Find us at BrightonSEO 25/26 April - STAND 18! Fill your swag bag!


As search engine crawlers (and in particular Google) continue to integrate rendering into their crawling and indexing process, as SEOs we need to pay increasing attention to the effects of rendering on our web pages.

Traditionally, crawlers - both search engine crawlers and 3rd party crawlers like Sitebulb - would utilise the response HTML to extract links and content. These days however it is more complicated, as search engines are also rendering webpages (and firing JavaScript) before indexing of a page is completed.

This means that if you only ever crawl your site using a traditional 'source' HTML method, you may not be seeing the complete picture. Sitebulb has offered a JavaScript rendering option - our Chrome Crawler - since launch, and we have recently added a method for detecting the differences between response and rendered HTML, at scale.

Why is this important?

If the rendered HTML contains major differences to the response HTML, this might cause SEO problems. It also might mean that you are presenting web pages to Google in a way that differs from your expectation.

For example, you may think you are serving a particular page title, which is visible when you 'View Source', but actually JavaScript is rendering a different page title, which is the one Google end up using.

Sitebulb's response vs render report allows you to understand how JavaScript might be affecting important SEO elements, enabling you to explore questions such as:

  • Are pages suddenly no longer indexable?
  • Is page content changing?
  • Are links being created and modified?

If these things are changing during rendering, why are they changing? 

And perhaps more pertinent still: should they be changing?

Why is this important?

Rendering webpages is a resource intensive task, and it takes significantly longer than simply grabbing source (response) HTML content.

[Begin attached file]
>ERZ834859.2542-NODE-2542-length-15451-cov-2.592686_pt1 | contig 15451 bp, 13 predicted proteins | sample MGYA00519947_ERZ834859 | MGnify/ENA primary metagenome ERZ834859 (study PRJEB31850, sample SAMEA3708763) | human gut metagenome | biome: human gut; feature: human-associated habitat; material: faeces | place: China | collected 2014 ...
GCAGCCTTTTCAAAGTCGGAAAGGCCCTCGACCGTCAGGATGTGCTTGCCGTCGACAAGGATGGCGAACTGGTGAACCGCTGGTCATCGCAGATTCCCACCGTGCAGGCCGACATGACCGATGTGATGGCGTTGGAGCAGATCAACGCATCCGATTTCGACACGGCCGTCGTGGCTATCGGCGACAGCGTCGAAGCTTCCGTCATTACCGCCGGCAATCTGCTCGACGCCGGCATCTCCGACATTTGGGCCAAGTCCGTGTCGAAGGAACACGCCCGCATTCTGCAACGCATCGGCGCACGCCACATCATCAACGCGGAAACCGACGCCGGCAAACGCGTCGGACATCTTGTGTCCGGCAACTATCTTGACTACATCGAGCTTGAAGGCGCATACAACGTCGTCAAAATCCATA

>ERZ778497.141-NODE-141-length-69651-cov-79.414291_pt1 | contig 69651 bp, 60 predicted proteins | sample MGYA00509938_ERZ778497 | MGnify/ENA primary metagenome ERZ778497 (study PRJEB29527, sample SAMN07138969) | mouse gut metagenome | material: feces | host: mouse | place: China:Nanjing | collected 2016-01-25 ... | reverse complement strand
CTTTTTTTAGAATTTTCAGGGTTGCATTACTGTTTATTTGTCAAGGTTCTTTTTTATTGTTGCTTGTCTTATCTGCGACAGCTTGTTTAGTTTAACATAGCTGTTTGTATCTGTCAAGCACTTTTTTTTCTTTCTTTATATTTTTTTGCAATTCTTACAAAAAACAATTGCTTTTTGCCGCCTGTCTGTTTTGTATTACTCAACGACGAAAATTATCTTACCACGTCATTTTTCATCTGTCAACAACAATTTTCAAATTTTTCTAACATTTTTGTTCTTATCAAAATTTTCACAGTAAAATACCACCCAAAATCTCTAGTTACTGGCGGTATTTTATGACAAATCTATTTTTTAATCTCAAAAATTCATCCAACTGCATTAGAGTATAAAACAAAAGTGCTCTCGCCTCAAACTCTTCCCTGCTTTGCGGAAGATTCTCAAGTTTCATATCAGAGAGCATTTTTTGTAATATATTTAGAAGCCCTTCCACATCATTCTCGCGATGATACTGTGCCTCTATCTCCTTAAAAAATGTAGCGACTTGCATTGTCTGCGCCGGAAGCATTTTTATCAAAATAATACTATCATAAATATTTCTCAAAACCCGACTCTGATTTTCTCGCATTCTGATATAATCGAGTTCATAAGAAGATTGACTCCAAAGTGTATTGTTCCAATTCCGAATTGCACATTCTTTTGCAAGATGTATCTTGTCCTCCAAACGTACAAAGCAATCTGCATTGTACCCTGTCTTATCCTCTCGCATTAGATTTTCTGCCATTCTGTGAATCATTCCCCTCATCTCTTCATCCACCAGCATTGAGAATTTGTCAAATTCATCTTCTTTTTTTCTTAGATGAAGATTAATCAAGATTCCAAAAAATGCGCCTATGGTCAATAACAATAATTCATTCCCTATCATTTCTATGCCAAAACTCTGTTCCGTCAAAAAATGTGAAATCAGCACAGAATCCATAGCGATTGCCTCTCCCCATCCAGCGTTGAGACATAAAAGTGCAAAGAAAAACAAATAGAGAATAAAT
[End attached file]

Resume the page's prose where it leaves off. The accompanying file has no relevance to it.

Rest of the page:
This is why Google essentially crawl URLs in a two-stage process: their 'first look' is of the HTML response, then they render the page and have a 'second look' at the rendered HTML, then they update the index based on what they found in the rendered HTML.

As a result, URLs can and do enter the index initially based on this 'first look', i.e. the HTML response, and there will be an indeterminate amount of time between this and the 'second look', i.e. the rendered HTML.

So it is important that the HTML responses contains all of the core elements as you want them to be included in the index:

  • Meta robots
  • Canonicals
  • Page Title
  • Meta Description

Otherwise, you may find that pages are getting indexed with the wrong data.

Sitebulb Desktop

Find, fix and communicate technical issues with easy visuals, in-depth insights, & prioritized recommendations across 300+ SEO issues.

  • Ideal for SEO professionals, consultants & marketing agencies.

Sitebulb Cloud

Get all the capability of Sitebulb Desktop, accessible via your web browser. Crawl at scale without project, crawl credit, or machine limits.

  • Perfect for collaboration, remote teams & extreme scale.